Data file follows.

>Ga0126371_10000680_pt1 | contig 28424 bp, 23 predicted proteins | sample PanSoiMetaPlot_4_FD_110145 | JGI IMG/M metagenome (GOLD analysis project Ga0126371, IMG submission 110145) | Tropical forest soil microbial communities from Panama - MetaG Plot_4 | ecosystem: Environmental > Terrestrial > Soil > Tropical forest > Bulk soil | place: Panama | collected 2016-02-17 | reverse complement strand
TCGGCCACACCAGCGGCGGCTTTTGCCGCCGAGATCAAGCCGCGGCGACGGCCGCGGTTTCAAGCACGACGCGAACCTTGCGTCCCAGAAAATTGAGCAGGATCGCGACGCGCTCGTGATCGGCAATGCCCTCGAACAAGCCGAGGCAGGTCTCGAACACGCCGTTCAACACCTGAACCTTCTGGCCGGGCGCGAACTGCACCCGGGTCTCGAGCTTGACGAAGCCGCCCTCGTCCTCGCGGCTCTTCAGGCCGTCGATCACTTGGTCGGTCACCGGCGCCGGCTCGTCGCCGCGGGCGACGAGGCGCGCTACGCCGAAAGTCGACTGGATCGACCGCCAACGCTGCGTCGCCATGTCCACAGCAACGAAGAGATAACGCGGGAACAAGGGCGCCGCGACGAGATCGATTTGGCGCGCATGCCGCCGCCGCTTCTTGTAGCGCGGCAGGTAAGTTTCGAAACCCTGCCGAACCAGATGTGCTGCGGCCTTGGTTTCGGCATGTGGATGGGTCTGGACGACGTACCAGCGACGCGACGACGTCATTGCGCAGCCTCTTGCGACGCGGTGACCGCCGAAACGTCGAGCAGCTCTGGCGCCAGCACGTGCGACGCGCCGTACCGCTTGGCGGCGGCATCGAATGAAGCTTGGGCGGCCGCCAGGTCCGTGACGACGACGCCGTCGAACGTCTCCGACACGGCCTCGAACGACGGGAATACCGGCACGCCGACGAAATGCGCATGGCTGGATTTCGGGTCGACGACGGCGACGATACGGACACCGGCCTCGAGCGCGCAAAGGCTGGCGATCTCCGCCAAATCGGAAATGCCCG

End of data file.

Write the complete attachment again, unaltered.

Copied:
>Ga0126371_10000680_pt1 | contig 28424 bp, 23 predicted proteins | sample PanSoiMetaPlot_4_FD_110145 | JGI IMG/M metagenome (GOLD analysis project Ga0126371, IMG submission 110145) | Tropical forest soil microbial communities from Panama - MetaG Plot_4 | ecosystem: Environmental > Terrestrial > Soil > Tropical forest > Bulk soil | place: Panama | collected 2016-02-17 | reverse complement strand
TCGGCCACACCAGCGGCGGCTTTTGCCGCCGAGATCAAGCCGCGGCGACGGCCGCGGTTTCAAGCACGACGCGAACCTTGCGTCCCAGAAAATTGAGCAGGATCGCGACGCGCTCGTGATCGGCAATGCCCTCGAACAAGCCGAGGCAGGTCTCGAACACGCCGTTCAACACCTGAACCTTCTGGCCGGGCGCGAACTGCACCCGGGTCTCGAGCTTGACGAAGCCGCCCTCGTCCTCGCGGCTCTTCAGGCCGTCGATCACTTGGTCGGTCACCGGCGCCGGCTCGTCGCCGCGGGCGACGAGGCGCGCTACGCCGAAAGTCGACTGGATCGACCGCCAACGCTGCGTCGCCATGTCCACAGCAACGAAGAGATAACGCGGGAACAAGGGCGCCGCGACGAGATCGATTTGGCGCGCATGCCGCCGCCGCTTCTTGTAGCGCGGCAGGTAAGTTTCGAAACCCTGCCGAACCAGATGTGCTGCGGCCTTGGTTTCGGCATGTGGATGGGTCTGGACGACGTACCAGCGACGCGACGACGTCATTGCGCAGCCTCTTGCGACGCGGTGACCGCCGAAACGTCGAGCAGCTCTGGCGCCAGCACGTGCGACGCGCCGTACCGCTTGGCGGCGGCATCGAATGAAGCTTGGGCGGCCGCCAGGTCCGTGACGACGACGCCGTCGAACGTCTCCGACACGGCCTCGAACGACGGGAATACCGGCACGCCGACGAAATGCGCATGGCTGGATTTCGGGTCGACGACGGCGACGATACGGACACCGGCCTCGAGCGCGCAAAGGCTGGCGATCTCCGCCAAATCGGAAATGCCCG